(Re)Made in Mexico

Azul Históricoazul-historico

Since the 1980s, Ricardo Muñoz Zurita has traveled around Mexico in search of obscure recipes, cooking techniques, and foodstuffs. His ethno-culinary research has yielded more than ten books, culminating in his renowned 600-plus-page Encyclope­dic Dictionary of Mexican Gastronomy. He puts his study to good use at his three restaurants, including the atmospheric Azul Histórico, set in a seventeenth-century courtyard dotted with laurel trees.

The restaurant highlights a particular region or theme each month. You may find a menu dedicated to a single ingre­dient, like mangos, or a distant state, such as Tabasco. There is one constant, how­ever: “In Mexican cooking, you always need the right chile,” says Muñoz Zurita.

At Azul, nearly every dish contains chiles, all with different flavors, ranging from fruity to smoky to chocolaty to spicy (and more) .The pepper, for instance, figures prominently in Azul’s mole, the many-spiced sauce that comes in infinite versions, the most famous being mole poblano, “the chocolate sauce most for­eigners think of,” says Muñoz Zurita. But “mole is more complex than that,” he notes. “It’s at least 700 years old, and it varies so much from place to place. It’s a milestone dish, eaten at birthdays, bap­tisms, weddings, funerals. It’s life.”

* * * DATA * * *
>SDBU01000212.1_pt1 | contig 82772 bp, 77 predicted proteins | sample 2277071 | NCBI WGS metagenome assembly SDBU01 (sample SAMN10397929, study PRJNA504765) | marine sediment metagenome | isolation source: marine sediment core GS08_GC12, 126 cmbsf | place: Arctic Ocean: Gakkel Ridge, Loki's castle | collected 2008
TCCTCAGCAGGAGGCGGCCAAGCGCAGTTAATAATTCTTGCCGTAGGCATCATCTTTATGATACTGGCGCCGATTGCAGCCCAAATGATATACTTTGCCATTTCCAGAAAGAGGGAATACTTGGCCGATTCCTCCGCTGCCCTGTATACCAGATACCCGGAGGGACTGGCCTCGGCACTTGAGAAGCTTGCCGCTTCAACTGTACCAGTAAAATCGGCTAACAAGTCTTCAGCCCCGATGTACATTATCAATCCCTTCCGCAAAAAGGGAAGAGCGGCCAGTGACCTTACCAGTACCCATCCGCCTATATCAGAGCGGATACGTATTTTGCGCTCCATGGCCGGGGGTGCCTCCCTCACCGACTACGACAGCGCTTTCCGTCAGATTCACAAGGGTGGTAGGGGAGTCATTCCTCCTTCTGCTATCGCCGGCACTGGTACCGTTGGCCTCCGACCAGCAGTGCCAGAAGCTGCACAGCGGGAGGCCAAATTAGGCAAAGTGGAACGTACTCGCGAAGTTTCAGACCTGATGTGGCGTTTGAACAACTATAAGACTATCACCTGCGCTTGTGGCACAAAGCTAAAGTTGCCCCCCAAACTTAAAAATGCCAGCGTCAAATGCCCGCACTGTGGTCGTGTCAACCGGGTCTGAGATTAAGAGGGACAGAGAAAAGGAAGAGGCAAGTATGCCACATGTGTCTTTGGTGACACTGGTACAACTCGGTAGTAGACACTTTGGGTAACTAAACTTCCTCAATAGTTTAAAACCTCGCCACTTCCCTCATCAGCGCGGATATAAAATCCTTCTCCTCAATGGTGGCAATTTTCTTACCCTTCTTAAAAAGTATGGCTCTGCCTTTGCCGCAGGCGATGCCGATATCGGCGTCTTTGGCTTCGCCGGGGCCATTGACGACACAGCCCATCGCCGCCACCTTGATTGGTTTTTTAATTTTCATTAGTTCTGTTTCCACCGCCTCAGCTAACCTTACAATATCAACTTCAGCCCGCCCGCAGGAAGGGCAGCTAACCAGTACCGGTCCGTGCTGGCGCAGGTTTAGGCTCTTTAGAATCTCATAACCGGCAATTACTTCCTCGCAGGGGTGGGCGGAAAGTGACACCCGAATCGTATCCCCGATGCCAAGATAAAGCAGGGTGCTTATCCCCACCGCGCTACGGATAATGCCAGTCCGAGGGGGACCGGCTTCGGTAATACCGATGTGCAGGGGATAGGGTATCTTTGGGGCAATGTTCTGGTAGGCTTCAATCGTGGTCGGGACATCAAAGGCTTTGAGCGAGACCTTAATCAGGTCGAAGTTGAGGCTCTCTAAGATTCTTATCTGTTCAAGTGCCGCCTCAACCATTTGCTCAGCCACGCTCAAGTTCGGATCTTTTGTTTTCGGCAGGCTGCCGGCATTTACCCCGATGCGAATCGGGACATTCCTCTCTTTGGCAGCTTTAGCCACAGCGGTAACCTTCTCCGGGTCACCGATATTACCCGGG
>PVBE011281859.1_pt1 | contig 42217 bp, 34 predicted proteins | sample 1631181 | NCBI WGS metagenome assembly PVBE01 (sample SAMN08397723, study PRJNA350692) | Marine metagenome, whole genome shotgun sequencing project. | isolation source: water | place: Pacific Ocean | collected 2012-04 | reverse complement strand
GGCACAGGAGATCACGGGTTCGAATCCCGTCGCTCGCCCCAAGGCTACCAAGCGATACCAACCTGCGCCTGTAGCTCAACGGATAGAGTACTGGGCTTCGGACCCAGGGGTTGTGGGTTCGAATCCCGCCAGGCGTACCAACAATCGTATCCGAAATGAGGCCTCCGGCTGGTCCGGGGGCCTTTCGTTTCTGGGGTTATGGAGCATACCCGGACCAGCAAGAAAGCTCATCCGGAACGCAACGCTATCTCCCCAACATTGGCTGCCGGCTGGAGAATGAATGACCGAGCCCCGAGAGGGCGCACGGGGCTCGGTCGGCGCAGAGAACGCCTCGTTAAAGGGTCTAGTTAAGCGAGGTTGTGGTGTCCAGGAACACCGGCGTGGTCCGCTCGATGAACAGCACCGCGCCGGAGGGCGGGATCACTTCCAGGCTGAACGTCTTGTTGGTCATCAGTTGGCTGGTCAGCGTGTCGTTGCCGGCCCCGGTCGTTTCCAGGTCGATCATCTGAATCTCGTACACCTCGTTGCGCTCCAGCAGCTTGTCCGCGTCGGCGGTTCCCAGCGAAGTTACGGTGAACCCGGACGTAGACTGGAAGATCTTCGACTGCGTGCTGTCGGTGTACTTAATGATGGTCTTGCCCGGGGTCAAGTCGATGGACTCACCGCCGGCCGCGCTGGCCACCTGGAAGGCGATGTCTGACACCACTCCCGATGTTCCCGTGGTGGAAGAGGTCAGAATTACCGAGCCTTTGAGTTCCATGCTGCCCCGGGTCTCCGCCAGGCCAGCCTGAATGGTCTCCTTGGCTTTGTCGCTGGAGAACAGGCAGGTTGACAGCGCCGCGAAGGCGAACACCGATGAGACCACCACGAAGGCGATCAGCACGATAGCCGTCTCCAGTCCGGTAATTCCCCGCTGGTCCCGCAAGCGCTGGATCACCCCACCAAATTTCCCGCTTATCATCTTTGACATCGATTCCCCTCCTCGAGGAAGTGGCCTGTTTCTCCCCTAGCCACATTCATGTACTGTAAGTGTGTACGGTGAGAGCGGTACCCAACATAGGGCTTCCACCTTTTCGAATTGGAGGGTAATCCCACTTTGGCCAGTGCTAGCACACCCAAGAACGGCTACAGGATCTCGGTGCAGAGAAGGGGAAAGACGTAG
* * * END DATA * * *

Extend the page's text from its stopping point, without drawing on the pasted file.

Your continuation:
Sometimes innovation means return­ing to your roots, and Muñoz Zurita’s research has done exactly that. “We have incredible restaurants – both traditional and contemporary,” he says. “It’s the best moment in history for Mexican cuisine right now.”

Word on the Street

“To appreciate how Mexican cuisine has evolved, I suggest my clients visit street-food stands in the upscale Polanco district,” says Carlos Alvarez, who divides his time between Mexico City and Texas. Every neighborhood in Mexico City has a tianguis, or street market, and in Polanco, food stalls spring up each Saturday morning in Lincoln Park.

“Seeing the food in its humblest form helps you understand the foundation upon which the city’s top chefs are building,” Alvarez adds. Some of his suggestions: blue corn quesadillas stuffed with flores de calabaza (zucchini blossoms); cochinita pibil, a spicy pork stew; and, if you’re feeling adventurous, huitlacoche, a fungus known as the Mexican truffle, which grows on organic corn.

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